Though I’ve neglected to blog much about my recent forays into sewing, I have been sewing a lot in the last year, getting more confident and more skilled with every block. But I’d yet to ever complete an actual quilt, and I knew that until that happened, I wouldn’t have any credence with actual quilters. I was just a “piecer,” not a “quilter.” I changed that in the past week.
That’s right, I made my very first quilt in one week (from first cut to the binding—the planning had occurred ahead of time). Why the rush, you ask? Well, because I’d been scared to start, and then I decided I had to just DO IT, all in time for my cousin’s bridal shower …
I am beside myself with love for the quilt. When it was tumbling around in the front-loading dryer, I watched it go around and around, and I saw the bursts of color on the bed of gray, and I felt, I don’t know, the most intense sense of pride. It’s been a long time since I felt that way about an FO.
But I’m getting ahead of myself in the storytelling. Let me back up.
First off, my good friend Brett Bara has a book coming out soon, Sewing in a Straight Line. Because of my insider status—we worked together at our day jobs while she was busy writing the book—I’d seen a stacked strip quilt of hers, and it got into my head. It seemed so fresh, and so doable. Modern but not too crazy. Something I hoped my cousin Kelly, a graphic designer, would appreciate.
I sketched out what I wanted on graph paper, making it about 60×68. That’s not bed sized, but it’s decent for snuggling up with on the couch, I figured. I sat on the sketch—made with all the fabrics here for me to decide on the stripe order—more than two months ago! But I only finally got up the nerve to start cutting them last Saturday night.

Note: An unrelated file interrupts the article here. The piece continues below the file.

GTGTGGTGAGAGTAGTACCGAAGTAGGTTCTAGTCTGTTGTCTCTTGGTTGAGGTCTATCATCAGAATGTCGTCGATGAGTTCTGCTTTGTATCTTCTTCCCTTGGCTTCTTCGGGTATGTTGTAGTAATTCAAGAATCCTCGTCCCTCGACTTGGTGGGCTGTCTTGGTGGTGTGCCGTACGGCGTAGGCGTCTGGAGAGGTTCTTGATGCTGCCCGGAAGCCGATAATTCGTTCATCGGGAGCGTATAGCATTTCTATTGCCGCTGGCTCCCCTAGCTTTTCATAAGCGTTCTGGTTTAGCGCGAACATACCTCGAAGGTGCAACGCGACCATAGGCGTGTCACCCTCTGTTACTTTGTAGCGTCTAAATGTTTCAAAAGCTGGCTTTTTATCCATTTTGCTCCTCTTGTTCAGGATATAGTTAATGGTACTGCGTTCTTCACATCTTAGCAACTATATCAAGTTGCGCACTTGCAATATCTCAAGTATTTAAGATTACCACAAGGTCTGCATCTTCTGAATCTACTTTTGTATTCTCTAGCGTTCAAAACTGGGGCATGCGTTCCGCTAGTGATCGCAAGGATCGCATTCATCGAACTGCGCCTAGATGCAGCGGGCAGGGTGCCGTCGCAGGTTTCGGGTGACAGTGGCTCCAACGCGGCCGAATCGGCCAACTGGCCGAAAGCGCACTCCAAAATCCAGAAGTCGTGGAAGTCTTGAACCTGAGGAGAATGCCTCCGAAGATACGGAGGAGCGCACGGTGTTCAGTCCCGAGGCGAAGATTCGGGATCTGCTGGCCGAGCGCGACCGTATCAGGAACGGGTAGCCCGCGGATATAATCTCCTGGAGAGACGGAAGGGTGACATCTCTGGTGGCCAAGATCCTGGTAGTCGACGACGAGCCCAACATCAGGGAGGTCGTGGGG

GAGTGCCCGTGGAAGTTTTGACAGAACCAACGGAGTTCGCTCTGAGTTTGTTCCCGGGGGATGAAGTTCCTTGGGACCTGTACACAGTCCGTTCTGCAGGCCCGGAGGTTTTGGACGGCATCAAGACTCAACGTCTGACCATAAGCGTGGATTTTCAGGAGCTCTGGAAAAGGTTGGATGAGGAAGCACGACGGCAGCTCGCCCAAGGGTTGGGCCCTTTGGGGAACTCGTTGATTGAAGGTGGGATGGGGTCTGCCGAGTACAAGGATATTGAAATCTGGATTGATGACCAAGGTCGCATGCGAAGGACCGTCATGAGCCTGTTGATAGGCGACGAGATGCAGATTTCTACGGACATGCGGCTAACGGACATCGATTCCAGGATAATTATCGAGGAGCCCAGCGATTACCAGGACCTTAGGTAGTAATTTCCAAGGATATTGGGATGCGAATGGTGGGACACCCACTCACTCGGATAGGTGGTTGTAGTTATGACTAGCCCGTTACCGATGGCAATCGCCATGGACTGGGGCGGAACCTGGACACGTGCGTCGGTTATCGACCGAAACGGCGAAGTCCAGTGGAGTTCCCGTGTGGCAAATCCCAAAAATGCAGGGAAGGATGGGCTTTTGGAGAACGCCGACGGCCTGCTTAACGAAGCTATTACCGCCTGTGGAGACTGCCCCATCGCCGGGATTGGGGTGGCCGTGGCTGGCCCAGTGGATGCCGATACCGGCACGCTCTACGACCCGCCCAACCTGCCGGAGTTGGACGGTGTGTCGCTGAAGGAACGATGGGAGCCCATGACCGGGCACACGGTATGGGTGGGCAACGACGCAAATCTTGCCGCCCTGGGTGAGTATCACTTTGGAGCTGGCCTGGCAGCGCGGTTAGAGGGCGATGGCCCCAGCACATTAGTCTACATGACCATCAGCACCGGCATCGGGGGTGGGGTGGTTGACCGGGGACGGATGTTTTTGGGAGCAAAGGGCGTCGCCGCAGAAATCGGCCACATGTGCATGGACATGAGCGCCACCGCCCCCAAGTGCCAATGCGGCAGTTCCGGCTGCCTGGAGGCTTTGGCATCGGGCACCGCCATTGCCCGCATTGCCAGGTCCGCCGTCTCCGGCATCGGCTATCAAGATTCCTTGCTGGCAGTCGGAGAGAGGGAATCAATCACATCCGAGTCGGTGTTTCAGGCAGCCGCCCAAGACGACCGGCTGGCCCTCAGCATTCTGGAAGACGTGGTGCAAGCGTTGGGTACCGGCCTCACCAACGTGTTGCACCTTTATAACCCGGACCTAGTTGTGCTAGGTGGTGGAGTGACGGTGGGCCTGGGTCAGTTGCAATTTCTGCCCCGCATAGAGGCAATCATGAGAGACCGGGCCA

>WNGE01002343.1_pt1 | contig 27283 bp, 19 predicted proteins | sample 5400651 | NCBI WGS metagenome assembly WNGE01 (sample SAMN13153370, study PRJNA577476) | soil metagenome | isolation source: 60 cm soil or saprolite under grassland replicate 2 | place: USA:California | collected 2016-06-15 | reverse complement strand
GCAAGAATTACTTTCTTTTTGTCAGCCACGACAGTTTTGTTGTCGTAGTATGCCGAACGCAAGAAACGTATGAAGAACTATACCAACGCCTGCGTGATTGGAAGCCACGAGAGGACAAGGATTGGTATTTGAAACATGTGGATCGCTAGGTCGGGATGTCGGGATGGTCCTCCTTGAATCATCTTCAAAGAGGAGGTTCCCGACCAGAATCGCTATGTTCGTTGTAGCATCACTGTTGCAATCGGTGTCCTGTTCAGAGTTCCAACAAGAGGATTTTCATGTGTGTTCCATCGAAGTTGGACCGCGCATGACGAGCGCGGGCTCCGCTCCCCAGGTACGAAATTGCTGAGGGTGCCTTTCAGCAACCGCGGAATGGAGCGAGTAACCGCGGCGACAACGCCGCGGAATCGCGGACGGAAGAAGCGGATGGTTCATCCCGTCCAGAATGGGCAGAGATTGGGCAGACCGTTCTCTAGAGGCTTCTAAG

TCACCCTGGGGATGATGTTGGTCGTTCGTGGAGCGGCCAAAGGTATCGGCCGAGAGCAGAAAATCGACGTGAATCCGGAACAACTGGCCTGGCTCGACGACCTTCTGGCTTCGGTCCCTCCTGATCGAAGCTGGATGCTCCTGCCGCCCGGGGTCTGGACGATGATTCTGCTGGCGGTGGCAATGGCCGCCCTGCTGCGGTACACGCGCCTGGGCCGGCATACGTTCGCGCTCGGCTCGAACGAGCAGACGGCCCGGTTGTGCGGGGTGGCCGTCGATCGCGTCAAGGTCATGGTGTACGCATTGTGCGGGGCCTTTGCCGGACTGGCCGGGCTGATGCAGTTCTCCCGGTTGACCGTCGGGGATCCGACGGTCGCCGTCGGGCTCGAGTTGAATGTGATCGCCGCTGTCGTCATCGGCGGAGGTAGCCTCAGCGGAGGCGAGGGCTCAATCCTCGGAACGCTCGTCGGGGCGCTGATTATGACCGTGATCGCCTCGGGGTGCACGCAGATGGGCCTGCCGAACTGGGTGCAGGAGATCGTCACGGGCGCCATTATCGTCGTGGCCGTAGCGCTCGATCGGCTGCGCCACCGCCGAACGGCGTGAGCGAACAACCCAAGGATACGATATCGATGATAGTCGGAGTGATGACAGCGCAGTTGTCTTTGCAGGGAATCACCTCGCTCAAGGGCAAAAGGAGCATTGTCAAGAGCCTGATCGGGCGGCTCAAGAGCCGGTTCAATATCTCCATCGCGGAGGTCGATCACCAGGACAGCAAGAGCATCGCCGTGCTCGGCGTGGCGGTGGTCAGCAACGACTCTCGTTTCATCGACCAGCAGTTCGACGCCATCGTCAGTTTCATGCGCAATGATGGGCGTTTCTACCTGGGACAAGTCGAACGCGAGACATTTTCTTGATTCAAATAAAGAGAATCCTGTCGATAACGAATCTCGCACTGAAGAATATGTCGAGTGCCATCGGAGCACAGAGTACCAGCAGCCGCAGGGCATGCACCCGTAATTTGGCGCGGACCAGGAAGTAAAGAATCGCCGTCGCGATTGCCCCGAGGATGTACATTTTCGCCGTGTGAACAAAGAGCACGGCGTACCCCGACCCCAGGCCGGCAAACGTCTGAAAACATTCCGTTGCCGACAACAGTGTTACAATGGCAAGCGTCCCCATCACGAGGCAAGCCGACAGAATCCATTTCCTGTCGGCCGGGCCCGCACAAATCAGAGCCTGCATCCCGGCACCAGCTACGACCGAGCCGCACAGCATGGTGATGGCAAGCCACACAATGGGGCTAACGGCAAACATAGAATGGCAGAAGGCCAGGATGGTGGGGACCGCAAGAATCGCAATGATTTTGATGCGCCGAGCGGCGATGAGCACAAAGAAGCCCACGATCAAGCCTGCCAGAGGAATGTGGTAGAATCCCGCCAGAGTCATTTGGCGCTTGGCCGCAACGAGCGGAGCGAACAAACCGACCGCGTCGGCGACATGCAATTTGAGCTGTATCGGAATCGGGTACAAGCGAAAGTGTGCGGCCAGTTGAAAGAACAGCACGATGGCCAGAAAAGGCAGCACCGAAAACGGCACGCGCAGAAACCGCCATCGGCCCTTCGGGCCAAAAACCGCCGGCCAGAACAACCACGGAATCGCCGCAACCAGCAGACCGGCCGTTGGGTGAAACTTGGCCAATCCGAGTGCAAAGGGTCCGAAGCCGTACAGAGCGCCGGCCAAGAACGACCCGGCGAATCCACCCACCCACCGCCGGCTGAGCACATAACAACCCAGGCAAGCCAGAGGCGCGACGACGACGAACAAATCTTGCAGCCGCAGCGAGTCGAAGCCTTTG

Once I started cutting, there was no turning back. I was a woman posessed this week: any waking moment was spent thinking about, talking about, or reading about this quilt and quilt techniques. I’d read so many tutorials before, and I’d edited a few quilting books in my time as a crafts editor, but I needed more information, more reassurance.
A few tutorials were incredibly helpful, and I referred to them a few times.
- Red Pepper Quilts has a tutorial for machine-sewing the binding to the back. I discovered that I am waaay too much of a novice to make this work for me, but it was educational, and I got good links to other articles on working the binding.
- This tutorial gave me mitered corner confidence.
- Caro has a great post on tacking down a binding by hand, which is what I spent the afternoon on Saturday doing as quickly as I could. I understood how from (dressmaking) sewing courses I’ve taken, but this served as an excellent refresher with pictures you could really “see.”
My deadline was this Sunday (today), the day of my cousin’s bridal shower. I had a few stumbles on my way to the finish line, to be sure: I ran out of gray fabric, and Purl (which is near my office) didn’t have ANY more gray. I had plans that prevented me from getting to City Quilter to get the grays until a day later. When I started the actual quilting, I discovered that I hadn’t pinned enough, and things were shifting. So I actually took out the three lines of quilting I’d done, re-pressed the whole thing, and re-pinned my quilt sandwich from scratch. I can’t even tell you how many times I stabbed myself with the needle while hand-sewing the binding, or scraped my leg with a pin as I wrestled the whole quilt through the machine.
But at 4:45 on Saturday, I pulled my thread through the very last stitch along the edging. I had finished! And in plenty of time to get it washed before we headed out to our dinner reservation (at Babbo—likely the subject of a future post). I had done it!
I learned SO MUCH about quilting in this process. Of course, it’s not perfect by any means. There’s clear stripes of quilting that are, well, badly done. But it’s still about the most perfect thing I’ve ever made. I was so happy to give it to them, and they seemed thrilled to receive it.